Local farmers talk milk pricing, labor with Richard Neal
The Daily Hampshire Gazette, August 15, 2018, by
Congressman Richard Neal heard directly from farmers affected by federal policies as part of a tour Tuesday intended to help him understand the interests of those he represents.
Neal and Daniel Smiarowski, Massachusetts district director of the U.S. Department of Agriculture, stopped at Sunbrite Farm and Eden Pond Farm in Bernardston, as well as Outlook Farm and Market in Westhampton, as part of an annual farm tour in the First Congressional District.
The farms were chosen for the tour because of existing relationships with the USDA.
“(Farmers) tend to be land-rich, but when they’re not getting the right price for their milk or they’re not getting the right price for their product, it becomes hard to have succeeding generations take over the property,” Neal said. “The complexity of it goes well beyond Bernardston to how prices are set, but it’s not quite supply and demand. That’s the challenge.”
“The pricing of milk is like a science,” said Dave Duprey, owner of Sunbrite, a dairy farm. “It never really makes sense to me. I just know it’s never enough.”
Duprey took over the farm from his parents in 1982. He is the third generation to run the farm, and, he thinks, probably the last. He has two daughters who live in Boston and a son who lives in Bernardston helping him with the farm, but who also has a full-time job.
“He likes the fact that he has a paycheck and a retirement plan” at his day job, Duprey said.
“When I stop doing this,” he said, “there’s not anybody who’s going to jump in and take over. What’s going to happen to this land? … It’s all going to go up to brush. Eventually it will grow back to forest. I have a problem with that. But I can’t do it forever, and I don’t really have anybody who wants to jump in and take over. It’s a frustrating situation.”
Federal policy-making, Neal said, is usually influenced by large-scale industrial farms, making it difficult to address the interests of small farms like the ones in New England.
“I have to farm differently (than industrial farms),” said Duprey. “I have to piece a whole lot of things together in order to survive.”
Cris Coffin, who owns Eden Pond Farm with her husband, Roland Kinsman, said a “substantial amount” of their decisions are based on taxes, which generally favor industrial farms. Coffin and Kinsman have been operating their chicken farm since 2014. They sell eggs and chickens for meat to local markets and restaurants.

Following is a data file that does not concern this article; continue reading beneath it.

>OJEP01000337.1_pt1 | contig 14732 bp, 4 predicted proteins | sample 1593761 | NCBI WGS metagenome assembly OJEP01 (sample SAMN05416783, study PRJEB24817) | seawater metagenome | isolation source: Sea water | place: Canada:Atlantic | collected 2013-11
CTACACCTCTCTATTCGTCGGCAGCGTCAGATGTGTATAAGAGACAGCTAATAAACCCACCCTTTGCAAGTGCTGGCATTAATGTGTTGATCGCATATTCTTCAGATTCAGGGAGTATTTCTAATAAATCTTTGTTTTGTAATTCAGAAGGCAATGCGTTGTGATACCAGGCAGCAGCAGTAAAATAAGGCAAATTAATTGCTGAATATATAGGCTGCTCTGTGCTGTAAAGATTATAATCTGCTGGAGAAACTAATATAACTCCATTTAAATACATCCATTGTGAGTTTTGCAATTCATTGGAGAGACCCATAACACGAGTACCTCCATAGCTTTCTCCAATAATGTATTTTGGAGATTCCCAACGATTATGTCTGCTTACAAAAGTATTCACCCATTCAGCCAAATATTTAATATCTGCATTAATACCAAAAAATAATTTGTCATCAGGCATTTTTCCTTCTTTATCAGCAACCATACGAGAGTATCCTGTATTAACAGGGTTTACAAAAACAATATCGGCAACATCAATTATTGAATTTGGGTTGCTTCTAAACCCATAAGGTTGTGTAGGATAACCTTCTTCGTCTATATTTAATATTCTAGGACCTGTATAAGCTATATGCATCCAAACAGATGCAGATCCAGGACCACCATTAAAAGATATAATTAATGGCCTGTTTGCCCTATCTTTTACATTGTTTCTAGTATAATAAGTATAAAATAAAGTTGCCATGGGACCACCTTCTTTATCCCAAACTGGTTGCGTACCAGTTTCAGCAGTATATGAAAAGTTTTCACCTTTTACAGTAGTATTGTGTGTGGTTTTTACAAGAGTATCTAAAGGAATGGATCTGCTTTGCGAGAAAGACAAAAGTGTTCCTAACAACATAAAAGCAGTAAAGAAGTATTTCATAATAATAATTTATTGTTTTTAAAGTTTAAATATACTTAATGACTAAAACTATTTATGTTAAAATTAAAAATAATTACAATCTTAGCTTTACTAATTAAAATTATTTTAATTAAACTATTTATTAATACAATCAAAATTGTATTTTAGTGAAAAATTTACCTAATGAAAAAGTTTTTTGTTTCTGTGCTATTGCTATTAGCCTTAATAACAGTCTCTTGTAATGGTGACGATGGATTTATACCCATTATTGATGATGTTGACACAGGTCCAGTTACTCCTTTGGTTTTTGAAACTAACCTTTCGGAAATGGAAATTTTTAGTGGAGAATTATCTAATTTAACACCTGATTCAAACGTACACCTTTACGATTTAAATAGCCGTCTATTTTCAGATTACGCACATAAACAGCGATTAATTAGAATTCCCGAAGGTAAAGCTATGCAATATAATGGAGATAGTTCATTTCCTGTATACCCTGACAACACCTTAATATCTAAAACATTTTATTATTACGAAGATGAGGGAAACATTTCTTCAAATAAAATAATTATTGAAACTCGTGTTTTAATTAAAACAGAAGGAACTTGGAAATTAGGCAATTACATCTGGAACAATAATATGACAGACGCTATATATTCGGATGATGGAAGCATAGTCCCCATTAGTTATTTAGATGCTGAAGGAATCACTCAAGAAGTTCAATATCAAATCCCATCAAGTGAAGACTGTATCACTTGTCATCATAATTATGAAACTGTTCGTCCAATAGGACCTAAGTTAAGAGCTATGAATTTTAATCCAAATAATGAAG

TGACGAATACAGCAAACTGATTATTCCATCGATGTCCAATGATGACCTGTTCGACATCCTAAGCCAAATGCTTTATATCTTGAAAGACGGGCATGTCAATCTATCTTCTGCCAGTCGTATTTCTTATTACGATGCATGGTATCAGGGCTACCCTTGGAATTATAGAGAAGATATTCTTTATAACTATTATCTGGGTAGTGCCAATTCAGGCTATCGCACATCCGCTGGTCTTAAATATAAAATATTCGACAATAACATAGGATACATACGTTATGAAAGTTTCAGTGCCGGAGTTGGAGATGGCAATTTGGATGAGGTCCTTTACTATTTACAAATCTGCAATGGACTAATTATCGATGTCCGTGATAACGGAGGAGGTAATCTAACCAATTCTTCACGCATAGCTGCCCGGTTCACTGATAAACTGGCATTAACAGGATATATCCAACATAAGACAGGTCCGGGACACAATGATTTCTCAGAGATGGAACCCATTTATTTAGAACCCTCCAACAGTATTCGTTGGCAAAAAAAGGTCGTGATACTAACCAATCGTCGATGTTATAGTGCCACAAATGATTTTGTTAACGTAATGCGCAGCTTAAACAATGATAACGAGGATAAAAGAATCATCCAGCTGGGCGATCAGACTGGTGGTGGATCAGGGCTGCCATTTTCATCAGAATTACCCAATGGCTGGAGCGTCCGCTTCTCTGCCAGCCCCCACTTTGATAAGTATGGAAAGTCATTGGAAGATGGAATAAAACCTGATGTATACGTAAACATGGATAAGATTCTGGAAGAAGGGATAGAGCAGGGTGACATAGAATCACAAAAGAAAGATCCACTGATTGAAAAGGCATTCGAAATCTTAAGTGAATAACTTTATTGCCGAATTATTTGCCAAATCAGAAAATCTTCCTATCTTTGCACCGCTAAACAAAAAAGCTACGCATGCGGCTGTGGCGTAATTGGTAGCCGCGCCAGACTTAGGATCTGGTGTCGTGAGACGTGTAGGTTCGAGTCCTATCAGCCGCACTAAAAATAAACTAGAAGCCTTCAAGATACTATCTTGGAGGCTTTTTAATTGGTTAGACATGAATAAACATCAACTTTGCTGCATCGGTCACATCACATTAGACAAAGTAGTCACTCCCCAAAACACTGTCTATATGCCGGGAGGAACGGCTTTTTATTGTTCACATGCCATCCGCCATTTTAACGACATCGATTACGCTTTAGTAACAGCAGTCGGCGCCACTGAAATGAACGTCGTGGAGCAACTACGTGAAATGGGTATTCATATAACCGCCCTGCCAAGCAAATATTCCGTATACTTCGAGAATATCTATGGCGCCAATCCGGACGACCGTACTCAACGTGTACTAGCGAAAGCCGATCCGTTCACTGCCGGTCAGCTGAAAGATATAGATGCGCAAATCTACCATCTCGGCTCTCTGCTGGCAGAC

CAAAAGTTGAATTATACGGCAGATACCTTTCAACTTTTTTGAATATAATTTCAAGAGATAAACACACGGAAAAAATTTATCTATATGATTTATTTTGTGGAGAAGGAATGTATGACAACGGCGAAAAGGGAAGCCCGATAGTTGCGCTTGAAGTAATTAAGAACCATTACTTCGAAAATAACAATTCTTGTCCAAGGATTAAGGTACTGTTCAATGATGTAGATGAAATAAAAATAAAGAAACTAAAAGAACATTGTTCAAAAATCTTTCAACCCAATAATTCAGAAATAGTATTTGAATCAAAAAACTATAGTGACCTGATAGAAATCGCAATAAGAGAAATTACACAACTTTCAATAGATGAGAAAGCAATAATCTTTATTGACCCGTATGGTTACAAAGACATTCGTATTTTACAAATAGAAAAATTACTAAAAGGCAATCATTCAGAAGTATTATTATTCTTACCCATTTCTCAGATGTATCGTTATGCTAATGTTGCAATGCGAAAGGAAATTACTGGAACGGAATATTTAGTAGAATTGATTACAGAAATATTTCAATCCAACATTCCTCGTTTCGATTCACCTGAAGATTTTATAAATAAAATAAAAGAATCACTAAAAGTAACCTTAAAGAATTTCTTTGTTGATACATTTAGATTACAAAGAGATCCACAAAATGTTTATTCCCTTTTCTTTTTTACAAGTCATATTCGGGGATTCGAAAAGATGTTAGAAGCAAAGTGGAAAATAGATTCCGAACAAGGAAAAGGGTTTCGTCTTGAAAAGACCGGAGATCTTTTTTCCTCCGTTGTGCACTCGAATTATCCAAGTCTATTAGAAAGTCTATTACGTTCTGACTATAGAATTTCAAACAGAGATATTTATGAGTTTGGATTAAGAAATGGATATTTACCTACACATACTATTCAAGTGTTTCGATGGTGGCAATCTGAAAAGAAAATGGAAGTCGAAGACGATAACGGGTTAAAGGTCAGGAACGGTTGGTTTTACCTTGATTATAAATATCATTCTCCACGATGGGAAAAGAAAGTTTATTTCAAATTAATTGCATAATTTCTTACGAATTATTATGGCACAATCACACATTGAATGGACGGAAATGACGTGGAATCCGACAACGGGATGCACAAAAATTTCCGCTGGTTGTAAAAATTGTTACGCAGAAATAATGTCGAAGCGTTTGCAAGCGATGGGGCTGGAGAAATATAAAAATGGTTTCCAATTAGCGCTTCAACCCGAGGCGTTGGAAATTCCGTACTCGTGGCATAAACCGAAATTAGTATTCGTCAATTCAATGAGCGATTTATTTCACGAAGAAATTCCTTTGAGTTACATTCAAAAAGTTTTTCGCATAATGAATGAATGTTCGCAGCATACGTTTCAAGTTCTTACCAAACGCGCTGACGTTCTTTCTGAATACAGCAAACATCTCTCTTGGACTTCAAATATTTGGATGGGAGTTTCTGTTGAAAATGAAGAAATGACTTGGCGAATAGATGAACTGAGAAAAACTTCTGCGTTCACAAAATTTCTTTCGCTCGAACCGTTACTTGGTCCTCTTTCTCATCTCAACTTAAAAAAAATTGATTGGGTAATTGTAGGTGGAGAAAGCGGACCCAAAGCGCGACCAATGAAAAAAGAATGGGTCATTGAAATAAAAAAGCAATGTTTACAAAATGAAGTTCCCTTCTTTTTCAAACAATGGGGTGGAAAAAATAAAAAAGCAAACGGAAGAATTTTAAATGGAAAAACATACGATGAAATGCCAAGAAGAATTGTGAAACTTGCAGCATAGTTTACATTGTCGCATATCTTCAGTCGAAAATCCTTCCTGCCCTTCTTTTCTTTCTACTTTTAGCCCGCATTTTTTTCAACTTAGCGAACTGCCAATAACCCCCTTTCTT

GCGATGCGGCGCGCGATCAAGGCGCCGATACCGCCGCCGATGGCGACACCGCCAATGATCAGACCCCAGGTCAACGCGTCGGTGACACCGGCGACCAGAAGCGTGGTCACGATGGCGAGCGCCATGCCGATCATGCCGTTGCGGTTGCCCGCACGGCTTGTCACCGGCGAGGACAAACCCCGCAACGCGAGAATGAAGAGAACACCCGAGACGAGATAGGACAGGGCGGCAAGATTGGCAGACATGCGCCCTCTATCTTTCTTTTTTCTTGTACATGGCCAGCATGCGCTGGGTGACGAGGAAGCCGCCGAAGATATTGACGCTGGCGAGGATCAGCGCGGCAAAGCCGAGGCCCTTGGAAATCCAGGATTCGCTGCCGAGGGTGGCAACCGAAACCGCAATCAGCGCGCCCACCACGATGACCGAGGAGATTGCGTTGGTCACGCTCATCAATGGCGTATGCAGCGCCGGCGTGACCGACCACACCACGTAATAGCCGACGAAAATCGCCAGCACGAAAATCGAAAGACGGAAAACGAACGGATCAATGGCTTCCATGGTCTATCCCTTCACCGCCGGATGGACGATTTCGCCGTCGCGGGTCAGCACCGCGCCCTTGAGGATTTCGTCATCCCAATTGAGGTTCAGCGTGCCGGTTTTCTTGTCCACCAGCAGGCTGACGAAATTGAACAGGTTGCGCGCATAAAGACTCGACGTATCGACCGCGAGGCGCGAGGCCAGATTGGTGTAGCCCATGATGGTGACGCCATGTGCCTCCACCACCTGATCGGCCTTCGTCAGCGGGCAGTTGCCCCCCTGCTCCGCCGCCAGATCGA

Immigration policy also has an effect on farms, Neal said, because immigrants are a source of labor.
“It’s not unlike Cape Cod in the sense that Cape Cod needs people to come in and work the hotels and motels and restaurants,” Neal said. “Here you have high-intensity seasons. For example, it might be apple-picking. When that happens, you need labor intensity.”
Stop at Hager’s
Next on Neal’s annual farm tour was Hager’s Farm Market, where he and USDA officials had lunch and spoke with farmers Aaron and Kim (Hager) Stevens.
When asked what he’d heard from other farmers that morning, Neal said farmers are concerned about taxes and the “stepped-up basis” from the original price of property to its current value. When a farm is passed on to a younger generation, those inheriting land pay capital gains taxes on the current land value — not the price it cost their parents or grandparents.
Another issue, he said, is securing migrant farm workers during the growing season. “Our farmers said it’s always been a struggle.”
When sitting down to lunch, Aaron Stevens told Neal that the price of cows has declined. His wife, Kim, told Neal that the farm’s Pioneer Valley Popcorn, grown now in Colrain, has been doing well and is sold in several local outlets.
After leaving Hager’s market, Neal posted on social media that the Hager family had struggled with rising costs at their dairy farm before they transitioned their 700-acre dairy farm to produce, working with the USDA’s Farm Service Agency.